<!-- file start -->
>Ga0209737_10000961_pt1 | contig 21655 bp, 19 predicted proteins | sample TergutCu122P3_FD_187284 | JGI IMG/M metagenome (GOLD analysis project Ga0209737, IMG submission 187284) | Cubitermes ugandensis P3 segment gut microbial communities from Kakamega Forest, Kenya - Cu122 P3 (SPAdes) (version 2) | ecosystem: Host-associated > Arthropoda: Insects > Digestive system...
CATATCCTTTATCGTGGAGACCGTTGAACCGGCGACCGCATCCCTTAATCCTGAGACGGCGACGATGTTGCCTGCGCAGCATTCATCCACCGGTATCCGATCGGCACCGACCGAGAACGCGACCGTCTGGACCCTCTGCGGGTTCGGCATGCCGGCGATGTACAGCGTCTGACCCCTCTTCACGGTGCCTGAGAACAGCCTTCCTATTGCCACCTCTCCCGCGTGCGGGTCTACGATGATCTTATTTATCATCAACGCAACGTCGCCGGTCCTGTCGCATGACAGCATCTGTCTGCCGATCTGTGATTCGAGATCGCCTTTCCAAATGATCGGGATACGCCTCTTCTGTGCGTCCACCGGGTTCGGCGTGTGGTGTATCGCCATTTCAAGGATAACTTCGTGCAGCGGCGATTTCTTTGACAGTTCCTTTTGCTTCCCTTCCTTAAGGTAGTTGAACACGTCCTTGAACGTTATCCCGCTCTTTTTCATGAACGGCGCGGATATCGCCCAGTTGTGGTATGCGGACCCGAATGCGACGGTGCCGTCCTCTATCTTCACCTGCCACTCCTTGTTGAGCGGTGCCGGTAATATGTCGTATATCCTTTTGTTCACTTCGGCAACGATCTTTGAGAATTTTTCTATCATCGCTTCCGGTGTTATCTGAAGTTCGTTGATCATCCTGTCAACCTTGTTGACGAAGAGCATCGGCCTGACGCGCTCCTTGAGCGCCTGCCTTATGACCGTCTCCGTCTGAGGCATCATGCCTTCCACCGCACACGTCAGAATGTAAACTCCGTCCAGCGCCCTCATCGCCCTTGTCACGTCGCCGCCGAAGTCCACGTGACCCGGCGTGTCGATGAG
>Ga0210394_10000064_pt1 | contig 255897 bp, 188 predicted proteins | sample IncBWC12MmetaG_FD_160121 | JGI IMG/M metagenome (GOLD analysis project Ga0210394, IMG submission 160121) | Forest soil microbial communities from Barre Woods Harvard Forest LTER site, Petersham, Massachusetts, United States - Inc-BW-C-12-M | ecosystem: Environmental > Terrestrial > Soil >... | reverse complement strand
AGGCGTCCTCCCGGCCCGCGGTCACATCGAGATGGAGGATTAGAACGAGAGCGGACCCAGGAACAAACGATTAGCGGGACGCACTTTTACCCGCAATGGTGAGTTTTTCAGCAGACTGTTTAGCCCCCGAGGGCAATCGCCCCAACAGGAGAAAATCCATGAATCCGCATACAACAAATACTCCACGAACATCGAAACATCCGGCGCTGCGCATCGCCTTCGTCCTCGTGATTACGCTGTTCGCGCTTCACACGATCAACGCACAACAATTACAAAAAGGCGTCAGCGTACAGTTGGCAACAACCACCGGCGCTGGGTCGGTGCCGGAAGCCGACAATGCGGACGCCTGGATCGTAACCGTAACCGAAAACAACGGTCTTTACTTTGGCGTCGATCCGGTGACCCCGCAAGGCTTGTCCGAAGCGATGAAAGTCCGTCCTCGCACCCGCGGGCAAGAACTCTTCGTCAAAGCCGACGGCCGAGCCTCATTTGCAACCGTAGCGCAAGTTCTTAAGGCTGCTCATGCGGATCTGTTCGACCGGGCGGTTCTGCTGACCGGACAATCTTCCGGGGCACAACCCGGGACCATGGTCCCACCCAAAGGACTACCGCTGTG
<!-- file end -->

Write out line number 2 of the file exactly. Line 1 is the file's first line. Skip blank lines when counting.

CATATCCTTTATCGTGGAGACCGTTGAACCGGCGACCGCATCCCTTAATCCTGAGACGGCGACGATGTTGCCTGCGCAGCATTCATCCACCGGTATCCGATCGGCACCGACCGAGAACGCGACCGTCTGGACCCTCTGCGGGTTCGGCATGCCGGCGATGTACAGCGTCTGACCCCTCTTCACGGTGCCTGAGAACAGCCTTCCTATTGCCACCTCTCCCGCGTGCGGGTCTACGATGATCTTATTTATCATCAACGCAACGTCGCCGGTCCTGTCGCATGACAGCATCTGTCTGCCGATCTGTGATTCGAGATCGCCTTTCCAAATGATCGGGATACGCCTCTTCTGTGCGTCCACCGGGTTCGGCGTGTGGTGTATCGCCATTTCAAGGATAACTTCGTGCAGCGGCGATTTCTTTGACAGTTCCTTTTGCTTCCCTTCCTTAAGGTAGTTGAACACGTCCTTGAACGTTATCCCGCTCTTTTTCATGAACGGCGCGGATATCGCCCAGTTGTGGTATGCGGACCCGAATGCGACGGTGCCGTCCTCTATCTTCACCTGCCACTCCTTGTTGAGCGGTGCCGGTAATATGTCGTATATCCTTTTGTTCACTTCGGCAACGATCTTTGAGAATTTTTCTATCATCGCTTCCGGTGTTATCTGAAGTTCGTTGATCATCCTGTCAACCTTGTTGACGAAGAGCATCGGCCTGACGCGCTCCTTGAGCGCCTGCCTTATGACCGTCTCCGTCTGAGGCATCATGCCTTCCACCGCACACGTCAGAATGTAAACTCCGTCCAGCGCCCTCATCGCCCTTGTCACGTCGCCGCCGAAGTCCACGTGACCCGGCGTGTCGATGAG